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Terrestrial Viewing with a 45-degree Binocular Telescope

We often hear from potential customers that are concerned about terrestrial viewing using a binocular that has 45-degree eyepieces, especially so when they are viewing downhill from an elevated location. First of all, 45-degree viewing is very comfortable when viewing to the horizon. Think about the giant binoculars that were used on WWII battleships- those were mostly used to look to the horizon as well as up to scan for planes. Most of those battleship binoculars have 45-degree viewing. People often over-estimate their viewing angle when viewing downhill, but this angle is usually insignificant when viewing a long distance. For example, let’s say you have a seaside home up on a bluff 100 feet above sea level. When viewing whales one mile out, your downward view is only -1 degree, so the viewing angle is 46 degrees instead of 45 degrees- which of course is insignificant. View angle will increase when viewing objects that are much closer, but unless you’re very high up on a mountain and viewing something much lower and very close, the viewing angle will not be uncomfortable. There are other advantages to 45-degree viewing, besides comfortable viewing of the night sky. 45-degree viewing is more “forgiving” for people of different heights. When multiple people are using the binocular, the tripod can be set for the shortest person, and taller people can just lean in a bit to get a comfortable view. With a straight-through view, the eyepiece height must match the viewer’s height to view comfortably. So the bottom line is 45-degree viewing won’t be a problem at all for your daylight terrestrial viewing, and will be much-appreciated for any astronomy you might do.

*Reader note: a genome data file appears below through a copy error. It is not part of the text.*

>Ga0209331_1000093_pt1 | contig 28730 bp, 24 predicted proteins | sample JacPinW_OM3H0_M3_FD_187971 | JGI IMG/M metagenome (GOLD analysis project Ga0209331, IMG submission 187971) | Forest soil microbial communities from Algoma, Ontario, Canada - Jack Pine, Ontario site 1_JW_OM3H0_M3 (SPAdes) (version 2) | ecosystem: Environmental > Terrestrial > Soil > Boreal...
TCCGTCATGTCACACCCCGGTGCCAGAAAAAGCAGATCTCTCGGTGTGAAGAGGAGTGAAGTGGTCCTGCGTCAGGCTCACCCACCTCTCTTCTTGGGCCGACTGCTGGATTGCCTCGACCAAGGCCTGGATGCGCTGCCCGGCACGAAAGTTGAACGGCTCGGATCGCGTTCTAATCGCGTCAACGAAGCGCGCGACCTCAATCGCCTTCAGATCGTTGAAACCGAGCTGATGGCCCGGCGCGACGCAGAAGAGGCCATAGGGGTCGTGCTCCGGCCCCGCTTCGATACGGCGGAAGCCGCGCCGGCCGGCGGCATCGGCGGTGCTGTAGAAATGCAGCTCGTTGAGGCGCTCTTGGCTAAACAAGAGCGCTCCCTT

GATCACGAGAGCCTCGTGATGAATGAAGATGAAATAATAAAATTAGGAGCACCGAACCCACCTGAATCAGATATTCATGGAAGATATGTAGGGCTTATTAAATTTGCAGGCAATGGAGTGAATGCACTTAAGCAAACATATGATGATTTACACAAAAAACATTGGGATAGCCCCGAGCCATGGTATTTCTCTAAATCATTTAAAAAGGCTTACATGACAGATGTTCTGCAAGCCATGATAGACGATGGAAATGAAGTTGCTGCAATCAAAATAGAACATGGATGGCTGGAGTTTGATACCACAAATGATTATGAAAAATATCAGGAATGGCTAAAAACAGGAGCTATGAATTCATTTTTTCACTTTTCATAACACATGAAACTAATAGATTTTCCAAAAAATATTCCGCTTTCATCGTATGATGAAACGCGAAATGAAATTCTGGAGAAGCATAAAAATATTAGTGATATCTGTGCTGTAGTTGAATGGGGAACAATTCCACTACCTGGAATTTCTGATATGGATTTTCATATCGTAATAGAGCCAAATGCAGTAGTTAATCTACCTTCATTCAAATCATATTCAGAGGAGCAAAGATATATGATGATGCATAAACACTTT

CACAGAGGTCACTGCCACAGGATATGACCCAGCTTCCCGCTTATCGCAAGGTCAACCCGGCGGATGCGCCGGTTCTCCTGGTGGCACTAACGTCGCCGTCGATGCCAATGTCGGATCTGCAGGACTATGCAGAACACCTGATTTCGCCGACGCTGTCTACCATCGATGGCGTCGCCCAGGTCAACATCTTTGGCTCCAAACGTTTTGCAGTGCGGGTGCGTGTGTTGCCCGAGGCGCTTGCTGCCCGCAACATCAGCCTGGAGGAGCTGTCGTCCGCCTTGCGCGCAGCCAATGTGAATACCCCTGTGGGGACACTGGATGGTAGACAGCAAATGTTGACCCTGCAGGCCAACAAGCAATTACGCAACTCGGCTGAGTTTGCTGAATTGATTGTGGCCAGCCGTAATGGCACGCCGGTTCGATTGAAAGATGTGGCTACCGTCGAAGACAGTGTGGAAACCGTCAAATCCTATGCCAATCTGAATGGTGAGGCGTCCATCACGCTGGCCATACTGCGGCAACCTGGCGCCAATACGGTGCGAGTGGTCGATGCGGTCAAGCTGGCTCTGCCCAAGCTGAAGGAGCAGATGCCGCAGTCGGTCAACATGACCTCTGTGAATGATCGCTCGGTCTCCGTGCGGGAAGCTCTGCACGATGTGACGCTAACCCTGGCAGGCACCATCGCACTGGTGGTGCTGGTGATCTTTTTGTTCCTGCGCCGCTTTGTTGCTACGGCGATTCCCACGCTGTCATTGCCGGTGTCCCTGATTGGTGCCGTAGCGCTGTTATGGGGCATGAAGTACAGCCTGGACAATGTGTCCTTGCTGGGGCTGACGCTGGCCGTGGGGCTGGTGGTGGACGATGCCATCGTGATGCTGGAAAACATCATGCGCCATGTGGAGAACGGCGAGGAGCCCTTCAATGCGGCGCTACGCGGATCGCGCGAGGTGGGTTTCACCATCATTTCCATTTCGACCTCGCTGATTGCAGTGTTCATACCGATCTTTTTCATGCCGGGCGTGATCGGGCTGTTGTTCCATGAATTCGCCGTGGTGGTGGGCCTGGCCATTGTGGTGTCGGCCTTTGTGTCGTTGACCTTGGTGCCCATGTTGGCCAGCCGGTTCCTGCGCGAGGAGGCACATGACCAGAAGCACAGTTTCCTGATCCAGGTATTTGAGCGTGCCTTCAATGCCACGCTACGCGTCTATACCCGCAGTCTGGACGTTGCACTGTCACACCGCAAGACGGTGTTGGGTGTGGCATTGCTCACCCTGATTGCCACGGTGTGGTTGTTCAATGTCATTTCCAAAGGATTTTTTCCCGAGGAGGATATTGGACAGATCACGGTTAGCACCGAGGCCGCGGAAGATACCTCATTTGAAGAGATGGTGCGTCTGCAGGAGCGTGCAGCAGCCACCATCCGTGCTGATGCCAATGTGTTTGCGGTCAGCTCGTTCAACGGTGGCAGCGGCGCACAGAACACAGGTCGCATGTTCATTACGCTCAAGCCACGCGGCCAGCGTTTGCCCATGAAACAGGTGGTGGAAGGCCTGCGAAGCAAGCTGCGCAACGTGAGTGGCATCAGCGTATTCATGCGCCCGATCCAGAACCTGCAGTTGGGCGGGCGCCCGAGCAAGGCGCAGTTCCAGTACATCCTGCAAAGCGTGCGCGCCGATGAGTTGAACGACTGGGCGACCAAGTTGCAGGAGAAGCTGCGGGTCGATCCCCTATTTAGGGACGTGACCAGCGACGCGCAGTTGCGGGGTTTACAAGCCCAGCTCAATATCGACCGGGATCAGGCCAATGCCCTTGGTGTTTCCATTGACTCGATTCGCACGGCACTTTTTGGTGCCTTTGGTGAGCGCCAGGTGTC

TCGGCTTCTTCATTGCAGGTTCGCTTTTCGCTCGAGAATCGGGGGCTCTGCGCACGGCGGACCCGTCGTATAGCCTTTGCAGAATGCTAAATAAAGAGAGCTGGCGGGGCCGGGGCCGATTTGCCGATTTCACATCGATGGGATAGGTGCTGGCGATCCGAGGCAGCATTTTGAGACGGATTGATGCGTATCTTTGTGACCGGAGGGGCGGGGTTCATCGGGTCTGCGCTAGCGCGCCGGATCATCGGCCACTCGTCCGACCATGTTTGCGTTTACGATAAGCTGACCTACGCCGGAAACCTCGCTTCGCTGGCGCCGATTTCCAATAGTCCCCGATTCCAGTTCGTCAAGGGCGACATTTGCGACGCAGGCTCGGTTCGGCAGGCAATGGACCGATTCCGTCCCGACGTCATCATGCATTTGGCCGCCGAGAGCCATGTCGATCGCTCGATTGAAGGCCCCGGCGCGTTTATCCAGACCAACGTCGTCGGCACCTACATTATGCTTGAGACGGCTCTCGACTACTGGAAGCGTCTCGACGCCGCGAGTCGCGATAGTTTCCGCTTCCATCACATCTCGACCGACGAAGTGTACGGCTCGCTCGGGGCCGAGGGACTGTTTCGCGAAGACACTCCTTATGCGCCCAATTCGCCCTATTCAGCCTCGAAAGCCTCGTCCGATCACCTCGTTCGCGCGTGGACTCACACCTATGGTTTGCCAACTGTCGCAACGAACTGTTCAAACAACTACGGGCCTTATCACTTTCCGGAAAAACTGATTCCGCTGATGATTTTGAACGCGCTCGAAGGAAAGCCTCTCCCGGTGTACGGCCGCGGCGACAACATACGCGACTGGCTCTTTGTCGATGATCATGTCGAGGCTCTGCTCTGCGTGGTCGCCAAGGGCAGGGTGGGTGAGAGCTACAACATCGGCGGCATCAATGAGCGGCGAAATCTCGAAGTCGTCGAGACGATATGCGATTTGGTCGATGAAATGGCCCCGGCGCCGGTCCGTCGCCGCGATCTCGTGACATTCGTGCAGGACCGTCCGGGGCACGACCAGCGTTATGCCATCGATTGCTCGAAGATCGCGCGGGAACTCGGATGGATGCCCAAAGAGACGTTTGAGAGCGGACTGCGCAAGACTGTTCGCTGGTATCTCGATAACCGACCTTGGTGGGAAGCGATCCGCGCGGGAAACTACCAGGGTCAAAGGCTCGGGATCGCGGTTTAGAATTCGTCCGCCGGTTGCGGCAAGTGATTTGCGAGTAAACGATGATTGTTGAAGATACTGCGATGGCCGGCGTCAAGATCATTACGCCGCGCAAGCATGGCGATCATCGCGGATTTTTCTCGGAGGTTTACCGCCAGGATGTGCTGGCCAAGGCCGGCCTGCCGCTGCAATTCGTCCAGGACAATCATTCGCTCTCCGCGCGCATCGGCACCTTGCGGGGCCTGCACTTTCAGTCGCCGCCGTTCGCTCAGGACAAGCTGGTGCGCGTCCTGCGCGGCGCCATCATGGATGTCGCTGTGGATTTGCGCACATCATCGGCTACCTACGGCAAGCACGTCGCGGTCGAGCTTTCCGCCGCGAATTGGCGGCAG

BT-100XL-ED overlooking the port of Nelson, New Zealand